Things don’t get easier – we become more resilient
Life is uncharted. Maps can only be made from where we’ve been – not where we have yet to go.
The only certainty is uncertainty, and we can experience potentially life-altering choices on a daily basis. Each nebulous choice we make brings with it a unique flood of thoughts and emotions. Yet, we generally adapt well, over time, to life-changing situations. This is, in part, thanks to resilience.
Psychologists define resilience as the process of adapting well in the face of adversity. As much as resilience involves endurance against difficult experiences, it also empowers us to grow and improve along the way.
Resilience is learned; it involves behaviours, thoughts, and actions that we can all develop. Improving resilience takes time and intentional effort, much like building a muscle.
To increase your capacity for resilience, here are four core components on which to focus: connection, wellness, healthy thinking, and meaning.
In the middle of challenges, connecting with empathic and understanding people may remind you that you are not alone. Concentrate on locating trustworthy and sympathetic people who can validate (or empathise with) your feelings, as this can help you develop resilience.
Self-care may be a trendy buzzphrase, but it’s also a proven strategy for improving mental health and resilience. This is because stress is both physical and emotional. Positive lifestyle variables such as a healthy diet, adequate sleep, plenty of water, and regular exercise can help your body adapt to stress and lessen the impact of negative emotions like anxiety and sadness.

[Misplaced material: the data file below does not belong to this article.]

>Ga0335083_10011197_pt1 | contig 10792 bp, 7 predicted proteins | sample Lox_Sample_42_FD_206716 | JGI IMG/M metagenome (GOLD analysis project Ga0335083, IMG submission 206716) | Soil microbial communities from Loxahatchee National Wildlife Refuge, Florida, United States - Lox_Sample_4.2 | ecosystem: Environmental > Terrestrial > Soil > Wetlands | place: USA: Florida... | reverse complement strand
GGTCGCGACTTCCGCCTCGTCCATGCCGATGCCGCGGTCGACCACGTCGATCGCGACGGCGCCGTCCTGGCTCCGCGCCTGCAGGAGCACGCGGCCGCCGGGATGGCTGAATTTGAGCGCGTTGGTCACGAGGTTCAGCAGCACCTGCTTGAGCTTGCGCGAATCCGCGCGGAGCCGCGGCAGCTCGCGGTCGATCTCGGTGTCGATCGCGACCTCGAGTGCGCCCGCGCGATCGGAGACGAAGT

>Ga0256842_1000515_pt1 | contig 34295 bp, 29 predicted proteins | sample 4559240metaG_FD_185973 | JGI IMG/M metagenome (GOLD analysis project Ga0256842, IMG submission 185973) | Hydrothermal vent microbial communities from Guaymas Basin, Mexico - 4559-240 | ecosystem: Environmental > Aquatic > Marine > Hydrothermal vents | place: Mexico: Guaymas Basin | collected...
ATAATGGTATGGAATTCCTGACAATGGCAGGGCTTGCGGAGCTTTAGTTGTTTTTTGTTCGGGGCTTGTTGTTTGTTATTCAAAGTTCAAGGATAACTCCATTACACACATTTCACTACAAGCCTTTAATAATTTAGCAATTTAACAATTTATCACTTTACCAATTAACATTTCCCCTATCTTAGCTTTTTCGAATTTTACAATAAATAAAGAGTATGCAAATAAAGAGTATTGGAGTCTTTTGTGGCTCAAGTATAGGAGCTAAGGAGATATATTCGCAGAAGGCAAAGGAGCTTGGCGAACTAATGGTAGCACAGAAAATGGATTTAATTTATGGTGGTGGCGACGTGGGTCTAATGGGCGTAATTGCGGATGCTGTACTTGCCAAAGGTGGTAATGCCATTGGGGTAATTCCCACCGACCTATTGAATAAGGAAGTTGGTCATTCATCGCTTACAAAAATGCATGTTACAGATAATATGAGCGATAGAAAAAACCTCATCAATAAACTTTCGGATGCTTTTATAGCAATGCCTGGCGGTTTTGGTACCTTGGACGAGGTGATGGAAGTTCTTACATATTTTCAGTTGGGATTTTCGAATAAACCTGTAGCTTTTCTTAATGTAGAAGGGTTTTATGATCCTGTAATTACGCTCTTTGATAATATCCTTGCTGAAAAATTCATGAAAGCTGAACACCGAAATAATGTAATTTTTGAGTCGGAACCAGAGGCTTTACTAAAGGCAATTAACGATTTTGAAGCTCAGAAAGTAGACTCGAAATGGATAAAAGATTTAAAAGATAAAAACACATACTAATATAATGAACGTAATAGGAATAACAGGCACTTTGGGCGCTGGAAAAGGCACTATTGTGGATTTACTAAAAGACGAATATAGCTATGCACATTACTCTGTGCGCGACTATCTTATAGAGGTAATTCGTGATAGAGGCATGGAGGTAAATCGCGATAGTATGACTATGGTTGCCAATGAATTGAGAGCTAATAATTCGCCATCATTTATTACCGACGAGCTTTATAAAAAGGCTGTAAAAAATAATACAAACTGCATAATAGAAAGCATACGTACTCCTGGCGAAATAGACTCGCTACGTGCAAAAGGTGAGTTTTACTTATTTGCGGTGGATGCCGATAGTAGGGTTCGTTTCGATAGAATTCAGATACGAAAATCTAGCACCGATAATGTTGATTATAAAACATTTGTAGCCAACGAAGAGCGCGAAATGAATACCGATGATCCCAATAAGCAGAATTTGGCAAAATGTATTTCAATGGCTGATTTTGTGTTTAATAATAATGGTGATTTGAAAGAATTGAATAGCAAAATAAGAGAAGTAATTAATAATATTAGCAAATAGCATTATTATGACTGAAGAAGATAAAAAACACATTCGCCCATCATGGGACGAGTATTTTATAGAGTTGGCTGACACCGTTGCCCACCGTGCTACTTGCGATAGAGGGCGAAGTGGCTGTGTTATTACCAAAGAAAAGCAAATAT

How you think has a significant impact on how you feel and how resilient you are when confronted with challenges. Identify areas of illogical thinking, such as a tendency to catastrophise problems or a belief that the universe is conspiring against you, and replace them with more balanced and realistic thinking habits.
For example, if you’re feeling powerless in the face of difficulty, tell yourself that what occurred to you isn’t a predictor of what will happen in the future. You may not be able to affect the outcome of a highly stressful situation, but you can control how you understand and react to it. Remember, we can map out the past with amazing accuracy, but what happens in the next moment will always hold the potential for something radically new.
You can gain a sense of purpose, promote self-worth, connect with people, and tangibly help others by volunteering at a local homeless shelter or just supporting a friend in need, all of which can empower you to build your own resilience.
Resilience is present in any aspect of our lives where we are facing adversity. Be it personal, financial or elsewhere. But the underlying principles of forging resilience are the same. Build a network of strong connections, focus on personal wellness, keep a healthy mindset, and find your meaning.